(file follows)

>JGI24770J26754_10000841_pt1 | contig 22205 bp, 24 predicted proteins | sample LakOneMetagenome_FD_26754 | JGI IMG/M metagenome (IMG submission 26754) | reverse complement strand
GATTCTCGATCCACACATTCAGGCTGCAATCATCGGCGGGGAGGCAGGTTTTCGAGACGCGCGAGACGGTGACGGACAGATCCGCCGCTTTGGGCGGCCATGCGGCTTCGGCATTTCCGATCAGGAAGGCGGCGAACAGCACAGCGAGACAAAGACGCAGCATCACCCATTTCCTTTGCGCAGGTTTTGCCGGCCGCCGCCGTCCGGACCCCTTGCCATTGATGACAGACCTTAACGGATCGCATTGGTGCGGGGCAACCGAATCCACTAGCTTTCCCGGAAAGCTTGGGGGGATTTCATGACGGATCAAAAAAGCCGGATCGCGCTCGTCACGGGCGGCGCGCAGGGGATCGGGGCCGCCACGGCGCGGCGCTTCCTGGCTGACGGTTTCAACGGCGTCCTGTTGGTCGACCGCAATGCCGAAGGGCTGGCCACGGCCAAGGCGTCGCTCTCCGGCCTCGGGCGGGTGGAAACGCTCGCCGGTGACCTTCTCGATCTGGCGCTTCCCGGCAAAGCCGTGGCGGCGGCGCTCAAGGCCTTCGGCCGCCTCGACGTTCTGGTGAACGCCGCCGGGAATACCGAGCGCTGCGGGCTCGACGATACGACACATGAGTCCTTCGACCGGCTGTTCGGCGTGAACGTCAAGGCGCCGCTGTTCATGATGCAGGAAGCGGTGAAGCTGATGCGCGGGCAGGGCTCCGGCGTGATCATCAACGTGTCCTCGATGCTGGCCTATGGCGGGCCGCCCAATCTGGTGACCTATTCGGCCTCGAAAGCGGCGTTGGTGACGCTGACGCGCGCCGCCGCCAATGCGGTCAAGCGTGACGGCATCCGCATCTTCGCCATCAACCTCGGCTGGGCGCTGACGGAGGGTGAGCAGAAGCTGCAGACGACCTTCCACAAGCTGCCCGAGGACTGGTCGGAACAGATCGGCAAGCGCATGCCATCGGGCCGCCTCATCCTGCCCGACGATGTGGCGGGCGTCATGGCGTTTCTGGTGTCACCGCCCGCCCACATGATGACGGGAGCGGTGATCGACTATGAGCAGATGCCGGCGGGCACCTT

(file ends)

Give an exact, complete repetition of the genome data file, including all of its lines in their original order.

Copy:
>JGI24770J26754_10000841_pt1 | contig 22205 bp, 24 predicted proteins | sample LakOneMetagenome_FD_26754 | JGI IMG/M metagenome (IMG submission 26754) | reverse complement strand
GATTCTCGATCCACACATTCAGGCTGCAATCATCGGCGGGGAGGCAGGTTTTCGAGACGCGCGAGACGGTGACGGACAGATCCGCCGCTTTGGGCGGCCATGCGGCTTCGGCATTTCCGATCAGGAAGGCGGCGAACAGCACAGCGAGACAAAGACGCAGCATCACCCATTTCCTTTGCGCAGGTTTTGCCGGCCGCCGCCGTCCGGACCCCTTGCCATTGATGACAGACCTTAACGGATCGCATTGGTGCGGGGCAACCGAATCCACTAGCTTTCCCGGAAAGCTTGGGGGGATTTCATGACGGATCAAAAAAGCCGGATCGCGCTCGTCACGGGCGGCGCGCAGGGGATCGGGGCCGCCACGGCGCGGCGCTTCCTGGCTGACGGTTTCAACGGCGTCCTGTTGGTCGACCGCAATGCCGAAGGGCTGGCCACGGCCAAGGCGTCGCTCTCCGGCCTCGGGCGGGTGGAAACGCTCGCCGGTGACCTTCTCGATCTGGCGCTTCCCGGCAAAGCCGTGGCGGCGGCGCTCAAGGCCTTCGGCCGCCTCGACGTTCTGGTGAACGCCGCCGGGAATACCGAGCGCTGCGGGCTCGACGATACGACACATGAGTCCTTCGACCGGCTGTTCGGCGTGAACGTCAAGGCGCCGCTGTTCATGATGCAGGAAGCGGTGAAGCTGATGCGCGGGCAGGGCTCCGGCGTGATCATCAACGTGTCCTCGATGCTGGCCTATGGCGGGCCGCCCAATCTGGTGACCTATTCGGCCTCGAAAGCGGCGTTGGTGACGCTGACGCGCGCCGCCGCCAATGCGGTCAAGCGTGACGGCATCCGCATCTTCGCCATCAACCTCGGCTGGGCGCTGACGGAGGGTGAGCAGAAGCTGCAGACGACCTTCCACAAGCTGCCCGAGGACTGGTCGGAACAGATCGGCAAGCGCATGCCATCGGGCCGCCTCATCCTGCCCGACGATGTGGCGGGCGTCATGGCGTTTCTGGTGTCACCGCCCGCCCACATGATGACGGGAGCGGTGATCGACTATGAGCAGATGCCGGCGGGCACCTT